GD: I think the main thing about Bill Hicks was that he was smart, he crafted good material and he had a positive message behind his comedy, which is something a lot of comedians fail to do these days and throughout history.

AE: I guess? These days I’d have to disagree with you about it, these days. I think that there’s too much of a message behind a lot of comedy these days. I think that one thing that really bogs down David Cross’ material is that he finds it so necessary to base so much of it on making fun of hillbillies or making fun of religion or railing against right wing politics. And all of that shit is so fucking tired man! I mean you know, I like David Cross as a stand up comedian. I do. I mean I’ve laughed out loud; I don’t think his material is as strong as Patton Oswalt. I think the strength that Patton Oswalt has is that he doesn’t base so much of his material on railing against Bush, or religion or rednecks. The last thing I want to listen to is a comedian making fun of hillbillies. I think that’s so fucking tired. I don’t get why anybody would do that in any context? My Name Is Earl or what have you? I just don’t think that white trash, I don’t think “white trash,” I wouldn’t use that term, but whatever people view as white trash culture or redneck culture, I think is such a fucking tired place to go to look for humor. That maybe because I’m a Southerner, and I’m a little bit protective of my region of the country. That may have something to do with it. And with Cross, yeah I fucking get it! You hate Bush! Yeah we get it man, Bush is a bad president. Really? Newsflash! Wow! I didn’t realize that? And that’s what’s destroyed Janeane Garofalo’s career! Is that she’s gotten so fucking obsessed with politics, and with the Bush administration and with 9/11. That woman has destroyed her career. Man, have you seen The Henry Rollins Show?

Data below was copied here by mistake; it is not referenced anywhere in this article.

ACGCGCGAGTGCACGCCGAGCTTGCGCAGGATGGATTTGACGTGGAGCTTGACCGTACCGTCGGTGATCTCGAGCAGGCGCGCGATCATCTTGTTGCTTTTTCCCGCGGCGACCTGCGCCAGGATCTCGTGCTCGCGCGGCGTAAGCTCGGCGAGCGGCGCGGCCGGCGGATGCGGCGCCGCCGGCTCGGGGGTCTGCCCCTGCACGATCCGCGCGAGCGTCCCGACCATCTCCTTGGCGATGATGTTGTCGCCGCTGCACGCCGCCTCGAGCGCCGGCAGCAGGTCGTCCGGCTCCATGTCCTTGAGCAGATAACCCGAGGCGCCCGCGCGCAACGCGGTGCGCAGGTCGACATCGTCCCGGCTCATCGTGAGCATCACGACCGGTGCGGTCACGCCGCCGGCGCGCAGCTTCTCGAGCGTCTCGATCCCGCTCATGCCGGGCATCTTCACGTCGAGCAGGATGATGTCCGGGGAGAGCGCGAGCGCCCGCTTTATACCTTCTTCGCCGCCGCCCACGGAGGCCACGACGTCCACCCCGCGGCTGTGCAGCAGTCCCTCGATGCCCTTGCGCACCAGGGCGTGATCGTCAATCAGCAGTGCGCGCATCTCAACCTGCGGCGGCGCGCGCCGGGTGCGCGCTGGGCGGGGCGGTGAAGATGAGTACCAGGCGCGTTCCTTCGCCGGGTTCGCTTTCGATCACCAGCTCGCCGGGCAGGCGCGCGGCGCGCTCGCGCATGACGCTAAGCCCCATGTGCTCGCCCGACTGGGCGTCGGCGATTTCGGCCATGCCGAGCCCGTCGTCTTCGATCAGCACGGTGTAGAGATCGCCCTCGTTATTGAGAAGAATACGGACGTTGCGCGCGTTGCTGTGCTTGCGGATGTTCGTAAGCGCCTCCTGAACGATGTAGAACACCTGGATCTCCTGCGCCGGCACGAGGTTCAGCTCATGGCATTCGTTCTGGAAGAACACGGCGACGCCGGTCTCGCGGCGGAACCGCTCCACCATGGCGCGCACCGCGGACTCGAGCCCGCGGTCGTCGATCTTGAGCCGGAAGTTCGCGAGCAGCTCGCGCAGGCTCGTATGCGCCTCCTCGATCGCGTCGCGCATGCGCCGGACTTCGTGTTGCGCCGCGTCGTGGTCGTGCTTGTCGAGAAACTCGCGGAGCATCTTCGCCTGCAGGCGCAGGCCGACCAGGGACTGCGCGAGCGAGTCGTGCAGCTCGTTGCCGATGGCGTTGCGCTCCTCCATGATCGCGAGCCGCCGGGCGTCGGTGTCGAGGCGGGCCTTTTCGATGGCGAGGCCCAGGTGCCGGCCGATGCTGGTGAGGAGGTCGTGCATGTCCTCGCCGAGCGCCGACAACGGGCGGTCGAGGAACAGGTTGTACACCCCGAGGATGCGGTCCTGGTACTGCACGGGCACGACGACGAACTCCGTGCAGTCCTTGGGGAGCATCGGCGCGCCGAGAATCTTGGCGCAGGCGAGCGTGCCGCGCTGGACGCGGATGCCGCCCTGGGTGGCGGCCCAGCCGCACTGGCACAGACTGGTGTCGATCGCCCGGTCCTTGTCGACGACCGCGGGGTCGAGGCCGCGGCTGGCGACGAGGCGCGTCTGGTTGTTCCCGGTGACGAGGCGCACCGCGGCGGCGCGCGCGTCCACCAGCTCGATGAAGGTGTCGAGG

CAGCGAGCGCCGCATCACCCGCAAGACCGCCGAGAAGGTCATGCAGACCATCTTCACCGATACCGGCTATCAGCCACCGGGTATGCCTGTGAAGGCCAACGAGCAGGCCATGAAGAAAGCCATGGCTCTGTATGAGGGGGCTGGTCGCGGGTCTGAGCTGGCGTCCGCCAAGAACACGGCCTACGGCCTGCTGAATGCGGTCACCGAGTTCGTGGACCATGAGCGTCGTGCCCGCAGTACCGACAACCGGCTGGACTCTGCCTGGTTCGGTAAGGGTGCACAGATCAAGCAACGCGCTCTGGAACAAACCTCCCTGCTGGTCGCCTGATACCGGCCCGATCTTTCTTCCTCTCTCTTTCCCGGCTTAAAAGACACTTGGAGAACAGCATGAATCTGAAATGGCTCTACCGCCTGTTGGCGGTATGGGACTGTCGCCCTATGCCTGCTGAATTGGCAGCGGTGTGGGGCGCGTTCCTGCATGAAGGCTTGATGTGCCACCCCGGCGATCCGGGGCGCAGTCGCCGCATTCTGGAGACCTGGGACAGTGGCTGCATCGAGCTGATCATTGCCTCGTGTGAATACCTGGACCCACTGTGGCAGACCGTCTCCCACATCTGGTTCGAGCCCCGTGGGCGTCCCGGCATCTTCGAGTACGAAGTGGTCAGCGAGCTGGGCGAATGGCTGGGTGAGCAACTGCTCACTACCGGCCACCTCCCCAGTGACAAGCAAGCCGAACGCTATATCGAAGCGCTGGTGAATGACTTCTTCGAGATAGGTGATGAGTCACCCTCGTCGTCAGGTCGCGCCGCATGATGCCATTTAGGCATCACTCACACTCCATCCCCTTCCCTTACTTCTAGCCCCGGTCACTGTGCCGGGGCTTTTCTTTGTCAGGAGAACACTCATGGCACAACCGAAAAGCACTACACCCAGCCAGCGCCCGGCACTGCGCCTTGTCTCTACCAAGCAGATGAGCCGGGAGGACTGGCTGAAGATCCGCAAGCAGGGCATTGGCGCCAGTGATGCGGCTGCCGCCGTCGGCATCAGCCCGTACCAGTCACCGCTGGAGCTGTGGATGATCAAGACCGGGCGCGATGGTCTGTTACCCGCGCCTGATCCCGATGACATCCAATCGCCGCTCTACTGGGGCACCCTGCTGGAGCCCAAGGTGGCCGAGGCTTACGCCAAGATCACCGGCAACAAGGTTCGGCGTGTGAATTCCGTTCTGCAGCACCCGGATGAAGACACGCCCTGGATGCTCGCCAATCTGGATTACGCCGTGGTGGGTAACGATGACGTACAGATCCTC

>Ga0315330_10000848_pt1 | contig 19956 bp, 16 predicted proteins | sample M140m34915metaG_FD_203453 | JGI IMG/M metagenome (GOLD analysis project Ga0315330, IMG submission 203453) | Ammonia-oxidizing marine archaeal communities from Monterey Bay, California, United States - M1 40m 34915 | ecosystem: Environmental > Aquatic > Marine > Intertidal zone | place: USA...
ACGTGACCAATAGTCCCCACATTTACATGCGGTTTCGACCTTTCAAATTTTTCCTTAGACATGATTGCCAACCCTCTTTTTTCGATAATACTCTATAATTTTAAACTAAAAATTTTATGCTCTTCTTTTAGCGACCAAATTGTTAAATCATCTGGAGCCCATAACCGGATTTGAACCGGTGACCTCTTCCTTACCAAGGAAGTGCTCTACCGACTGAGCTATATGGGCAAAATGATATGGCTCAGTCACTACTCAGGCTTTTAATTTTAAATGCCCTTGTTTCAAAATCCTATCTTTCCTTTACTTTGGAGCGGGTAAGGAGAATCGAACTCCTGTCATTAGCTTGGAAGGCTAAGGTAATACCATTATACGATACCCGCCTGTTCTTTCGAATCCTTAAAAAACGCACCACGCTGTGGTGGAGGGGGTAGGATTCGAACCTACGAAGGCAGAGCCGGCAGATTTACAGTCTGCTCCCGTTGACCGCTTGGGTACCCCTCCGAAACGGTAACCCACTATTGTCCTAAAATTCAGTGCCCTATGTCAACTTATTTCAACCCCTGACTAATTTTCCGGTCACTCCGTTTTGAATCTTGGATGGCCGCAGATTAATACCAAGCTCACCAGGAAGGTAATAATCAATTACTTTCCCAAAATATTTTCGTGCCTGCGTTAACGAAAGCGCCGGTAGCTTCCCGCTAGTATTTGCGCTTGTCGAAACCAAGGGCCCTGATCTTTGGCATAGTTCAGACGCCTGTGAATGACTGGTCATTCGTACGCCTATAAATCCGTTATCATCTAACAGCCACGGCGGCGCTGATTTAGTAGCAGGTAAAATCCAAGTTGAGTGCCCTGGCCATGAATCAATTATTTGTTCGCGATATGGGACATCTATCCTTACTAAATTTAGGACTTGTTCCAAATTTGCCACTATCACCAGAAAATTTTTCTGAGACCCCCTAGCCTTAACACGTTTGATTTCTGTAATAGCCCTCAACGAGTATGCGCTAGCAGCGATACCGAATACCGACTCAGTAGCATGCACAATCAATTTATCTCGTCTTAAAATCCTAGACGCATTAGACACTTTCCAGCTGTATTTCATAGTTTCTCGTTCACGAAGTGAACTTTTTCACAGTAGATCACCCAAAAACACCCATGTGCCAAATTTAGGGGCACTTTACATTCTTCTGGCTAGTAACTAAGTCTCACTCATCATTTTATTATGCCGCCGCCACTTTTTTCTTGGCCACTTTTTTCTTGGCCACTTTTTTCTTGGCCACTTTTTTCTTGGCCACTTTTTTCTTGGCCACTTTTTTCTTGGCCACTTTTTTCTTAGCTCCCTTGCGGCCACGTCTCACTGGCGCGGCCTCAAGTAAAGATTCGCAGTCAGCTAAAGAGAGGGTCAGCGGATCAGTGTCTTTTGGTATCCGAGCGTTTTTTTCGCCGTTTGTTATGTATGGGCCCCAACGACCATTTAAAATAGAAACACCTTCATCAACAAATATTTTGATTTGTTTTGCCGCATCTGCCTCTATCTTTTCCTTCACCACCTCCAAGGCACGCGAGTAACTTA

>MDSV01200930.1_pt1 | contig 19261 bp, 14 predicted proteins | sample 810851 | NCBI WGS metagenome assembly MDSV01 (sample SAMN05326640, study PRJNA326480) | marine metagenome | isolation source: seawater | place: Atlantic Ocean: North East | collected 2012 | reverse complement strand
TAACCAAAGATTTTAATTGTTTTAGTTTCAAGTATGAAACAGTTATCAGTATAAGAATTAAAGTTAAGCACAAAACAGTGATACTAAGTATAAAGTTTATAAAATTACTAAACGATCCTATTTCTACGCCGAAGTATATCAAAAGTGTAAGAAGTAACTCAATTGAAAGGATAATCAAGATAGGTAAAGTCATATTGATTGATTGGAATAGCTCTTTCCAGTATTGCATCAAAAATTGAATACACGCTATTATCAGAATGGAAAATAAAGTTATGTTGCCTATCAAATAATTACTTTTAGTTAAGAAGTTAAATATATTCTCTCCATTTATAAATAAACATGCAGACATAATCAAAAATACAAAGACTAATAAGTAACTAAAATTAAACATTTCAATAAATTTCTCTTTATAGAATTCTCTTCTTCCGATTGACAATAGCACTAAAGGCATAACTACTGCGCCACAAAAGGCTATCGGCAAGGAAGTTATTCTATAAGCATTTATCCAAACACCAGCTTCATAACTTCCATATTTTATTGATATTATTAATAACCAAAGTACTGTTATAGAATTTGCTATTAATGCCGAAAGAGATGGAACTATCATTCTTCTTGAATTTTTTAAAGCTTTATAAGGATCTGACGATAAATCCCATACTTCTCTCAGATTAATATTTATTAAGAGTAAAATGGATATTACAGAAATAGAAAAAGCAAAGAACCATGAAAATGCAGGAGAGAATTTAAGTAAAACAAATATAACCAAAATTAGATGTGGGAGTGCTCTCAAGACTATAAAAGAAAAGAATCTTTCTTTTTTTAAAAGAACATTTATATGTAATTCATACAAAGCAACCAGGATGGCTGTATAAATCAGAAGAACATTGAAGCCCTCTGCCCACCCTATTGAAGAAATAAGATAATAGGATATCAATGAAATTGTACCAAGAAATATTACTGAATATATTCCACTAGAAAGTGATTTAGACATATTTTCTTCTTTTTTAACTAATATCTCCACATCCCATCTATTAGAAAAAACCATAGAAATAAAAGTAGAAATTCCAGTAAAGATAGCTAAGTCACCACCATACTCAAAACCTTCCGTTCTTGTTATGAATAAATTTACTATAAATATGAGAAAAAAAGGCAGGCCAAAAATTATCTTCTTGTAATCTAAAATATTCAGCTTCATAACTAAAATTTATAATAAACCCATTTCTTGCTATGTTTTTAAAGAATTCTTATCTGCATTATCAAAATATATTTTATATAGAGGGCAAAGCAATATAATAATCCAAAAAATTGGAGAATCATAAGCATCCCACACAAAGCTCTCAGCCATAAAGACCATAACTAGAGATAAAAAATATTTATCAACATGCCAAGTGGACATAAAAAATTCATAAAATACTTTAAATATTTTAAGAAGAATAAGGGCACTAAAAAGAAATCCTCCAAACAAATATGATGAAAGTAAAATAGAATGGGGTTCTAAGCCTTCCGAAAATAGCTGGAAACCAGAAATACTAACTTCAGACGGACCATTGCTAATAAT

GD: No. That’s IFC. I don’t have any of the premium channels remember?

AE: Garofalo has these one or two minute bits where they film her in her apartment just like ranting about something. And it’s really pathetic man. She’s become so pathetic and irrelevant because she became so obsessed with politics. And she’s also a proud luddite. She doesn’t use a computer, she doesn’t use email. Those type of people drive me up the fucking wall, man. Like people that are so proud of not using technology. Like writers that claim they wrote their fucking book on a typewriter? Like that type of shit bothers me to no end. Because a lot times it's bullshit, it’s not true. And also it’s like, oh well okay, you just don’t want to. I’m sorry you have to use email! You have to use a computer to be relevant at all if you’re going to create anything at all.